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M&A in Building Products: Venturing beyond the Core
At a Glance
  • Building products companies that make frequent and material acquisitions substantially outpace inactive companies in total shareholder returns, 9.6% vs. 2.7%.
  • In many product segments and geographies, consolidation limits opportunities for traditional scale deals in the local core.
  • The most successful companies will pursue scope M&A to build product, geography, and capability adjacencies that deliver a path to leadership and accelerate growth.
  • A common misstep is misunderstanding an acquirer’s parenting advantage.

This article is part of Bain's 2024 M&A Report.

It seems like the perfect time to pursue M&A in building products. Many players are rich in cash, with low levels of debt and high access to the capital needed for deals. There are ample one-off opportunities to acquire struggling assets. Financial investors have taken a step back, especially in North America, removing a potentially formidable layer of competition. And the industry is feeling a lot of anxiety amid the macroeconomic uncertainty—just the type of environment that has proved to offer opportunities to companies that are willing to make bold moves.

If that’s not enough evidence, here’s something else. Our long-term research on M&A’s contribution to shareholder gains shows how building products companies that make frequent and large acquisitions substantially outperform. They achieve total shareholder returns of 9.6% compared with 2.7% for their inactive counterparts (see Figure 1).

Figure 1

Building products companies that make frequent and material acquisitions deliver higher shareholder returns long term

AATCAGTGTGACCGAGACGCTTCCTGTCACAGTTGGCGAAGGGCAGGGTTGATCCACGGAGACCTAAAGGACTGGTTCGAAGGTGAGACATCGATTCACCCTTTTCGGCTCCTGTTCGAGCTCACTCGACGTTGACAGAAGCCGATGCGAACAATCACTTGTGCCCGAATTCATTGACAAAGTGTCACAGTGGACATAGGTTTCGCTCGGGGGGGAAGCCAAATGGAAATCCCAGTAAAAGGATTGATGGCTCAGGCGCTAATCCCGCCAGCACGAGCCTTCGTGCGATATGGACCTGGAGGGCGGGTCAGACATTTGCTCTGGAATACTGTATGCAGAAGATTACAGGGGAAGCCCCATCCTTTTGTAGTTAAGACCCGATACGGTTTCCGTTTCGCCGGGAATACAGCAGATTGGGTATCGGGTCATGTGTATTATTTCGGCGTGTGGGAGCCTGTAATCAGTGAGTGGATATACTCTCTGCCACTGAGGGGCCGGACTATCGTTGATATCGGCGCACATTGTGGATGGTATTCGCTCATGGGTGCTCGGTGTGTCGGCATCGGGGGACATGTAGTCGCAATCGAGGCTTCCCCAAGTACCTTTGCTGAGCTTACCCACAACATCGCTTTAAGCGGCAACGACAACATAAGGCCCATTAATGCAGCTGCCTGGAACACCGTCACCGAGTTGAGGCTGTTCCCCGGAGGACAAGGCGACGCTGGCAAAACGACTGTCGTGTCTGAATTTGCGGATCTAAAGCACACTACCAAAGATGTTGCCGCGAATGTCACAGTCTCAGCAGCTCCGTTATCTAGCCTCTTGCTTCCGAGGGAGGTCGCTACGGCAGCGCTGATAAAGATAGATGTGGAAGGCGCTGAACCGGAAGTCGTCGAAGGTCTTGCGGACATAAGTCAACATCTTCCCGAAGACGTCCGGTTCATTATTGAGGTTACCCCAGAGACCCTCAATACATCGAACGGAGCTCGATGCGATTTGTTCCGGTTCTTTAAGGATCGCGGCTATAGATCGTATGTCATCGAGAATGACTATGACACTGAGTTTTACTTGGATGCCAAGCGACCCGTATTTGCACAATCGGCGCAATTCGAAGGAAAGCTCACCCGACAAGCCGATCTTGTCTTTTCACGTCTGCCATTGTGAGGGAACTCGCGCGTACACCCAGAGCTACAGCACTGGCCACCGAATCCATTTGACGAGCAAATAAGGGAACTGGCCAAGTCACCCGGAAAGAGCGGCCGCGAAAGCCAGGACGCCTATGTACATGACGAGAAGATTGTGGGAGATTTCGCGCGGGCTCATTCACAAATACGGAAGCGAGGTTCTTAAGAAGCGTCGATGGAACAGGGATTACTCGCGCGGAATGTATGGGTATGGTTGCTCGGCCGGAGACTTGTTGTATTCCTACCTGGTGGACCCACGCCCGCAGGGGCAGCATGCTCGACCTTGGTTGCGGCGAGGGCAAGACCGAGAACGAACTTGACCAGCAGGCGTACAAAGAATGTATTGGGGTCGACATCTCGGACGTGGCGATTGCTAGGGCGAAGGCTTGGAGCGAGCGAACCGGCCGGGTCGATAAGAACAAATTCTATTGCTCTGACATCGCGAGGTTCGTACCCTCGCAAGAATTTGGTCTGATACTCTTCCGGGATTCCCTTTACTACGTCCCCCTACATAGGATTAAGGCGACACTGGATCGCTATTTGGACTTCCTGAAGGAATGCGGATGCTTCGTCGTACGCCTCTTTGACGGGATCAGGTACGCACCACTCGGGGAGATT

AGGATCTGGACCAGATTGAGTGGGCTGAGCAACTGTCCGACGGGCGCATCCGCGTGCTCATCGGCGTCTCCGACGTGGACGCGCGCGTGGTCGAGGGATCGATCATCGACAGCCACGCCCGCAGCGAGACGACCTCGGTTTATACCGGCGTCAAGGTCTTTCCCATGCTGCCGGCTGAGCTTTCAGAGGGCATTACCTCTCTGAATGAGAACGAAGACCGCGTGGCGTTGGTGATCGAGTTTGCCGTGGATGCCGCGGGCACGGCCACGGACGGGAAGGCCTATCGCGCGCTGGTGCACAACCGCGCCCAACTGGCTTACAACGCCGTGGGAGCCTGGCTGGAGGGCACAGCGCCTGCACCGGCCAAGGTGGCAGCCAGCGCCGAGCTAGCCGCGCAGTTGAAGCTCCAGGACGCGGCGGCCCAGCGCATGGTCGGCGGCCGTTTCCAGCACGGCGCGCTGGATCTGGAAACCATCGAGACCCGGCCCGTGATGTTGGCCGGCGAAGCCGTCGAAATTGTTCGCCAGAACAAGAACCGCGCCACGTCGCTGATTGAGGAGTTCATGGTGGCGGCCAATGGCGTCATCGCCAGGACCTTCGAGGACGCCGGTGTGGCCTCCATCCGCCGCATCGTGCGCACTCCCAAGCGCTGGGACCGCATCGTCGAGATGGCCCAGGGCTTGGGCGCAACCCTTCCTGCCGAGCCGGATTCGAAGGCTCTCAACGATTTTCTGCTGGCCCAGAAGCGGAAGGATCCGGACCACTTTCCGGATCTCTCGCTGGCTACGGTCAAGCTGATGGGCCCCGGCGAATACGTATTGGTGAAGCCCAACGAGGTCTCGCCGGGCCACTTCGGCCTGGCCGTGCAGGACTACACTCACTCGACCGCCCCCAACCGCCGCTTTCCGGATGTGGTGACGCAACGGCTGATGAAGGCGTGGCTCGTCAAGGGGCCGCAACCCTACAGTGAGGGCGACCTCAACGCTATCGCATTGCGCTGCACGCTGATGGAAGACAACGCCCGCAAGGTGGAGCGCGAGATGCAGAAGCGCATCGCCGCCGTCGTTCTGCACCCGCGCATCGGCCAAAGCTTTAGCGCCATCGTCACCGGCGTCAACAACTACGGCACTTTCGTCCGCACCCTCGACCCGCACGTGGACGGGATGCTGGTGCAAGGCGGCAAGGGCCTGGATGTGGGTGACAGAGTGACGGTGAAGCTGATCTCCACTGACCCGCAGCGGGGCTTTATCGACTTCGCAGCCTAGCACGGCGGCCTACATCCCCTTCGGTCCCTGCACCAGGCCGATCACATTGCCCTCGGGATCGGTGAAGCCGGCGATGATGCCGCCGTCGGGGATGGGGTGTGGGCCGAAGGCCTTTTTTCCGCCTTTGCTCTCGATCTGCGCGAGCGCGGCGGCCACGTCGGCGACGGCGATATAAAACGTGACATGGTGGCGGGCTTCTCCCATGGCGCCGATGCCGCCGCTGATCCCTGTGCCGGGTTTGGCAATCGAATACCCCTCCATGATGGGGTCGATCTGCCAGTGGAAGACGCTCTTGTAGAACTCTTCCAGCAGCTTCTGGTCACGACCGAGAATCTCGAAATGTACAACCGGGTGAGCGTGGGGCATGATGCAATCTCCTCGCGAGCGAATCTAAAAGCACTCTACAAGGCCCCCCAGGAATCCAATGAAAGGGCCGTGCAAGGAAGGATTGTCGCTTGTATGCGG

Building products companies that make frequent and material acquisitions deliver higher shareholder returns long term

Yet despite the favorable conditions and the outsized success record, today’s deal prospects are less than perfect, and the reality is that the companies that emerge as M&A champions in building products in 2024 and beyond will be those that outdo competitors by making adjacency moves as part of a clearly defined M&A strategy—and that do so with rigorous preparation.

Building products is a local business, with success highly dependent on local relative market share. Within individual product groups, the industry is highly consolidated. So, within those many subsegments, there are just too few companies to make local scale deals—the deals with the most common path to profitable growth—even feasible. As a result, pursuing growth (beyond the rate of GDP) typically requires companies to turn to scope M&A, buying adjacencies that take them to unfamiliar businesses outside of their core. In these deals, companies acquire for access to new product categories, new geographic markets for existing products, or new capabilities—everything from technology or software solutions to modular construction or environmental, social, and corporate governance solutions.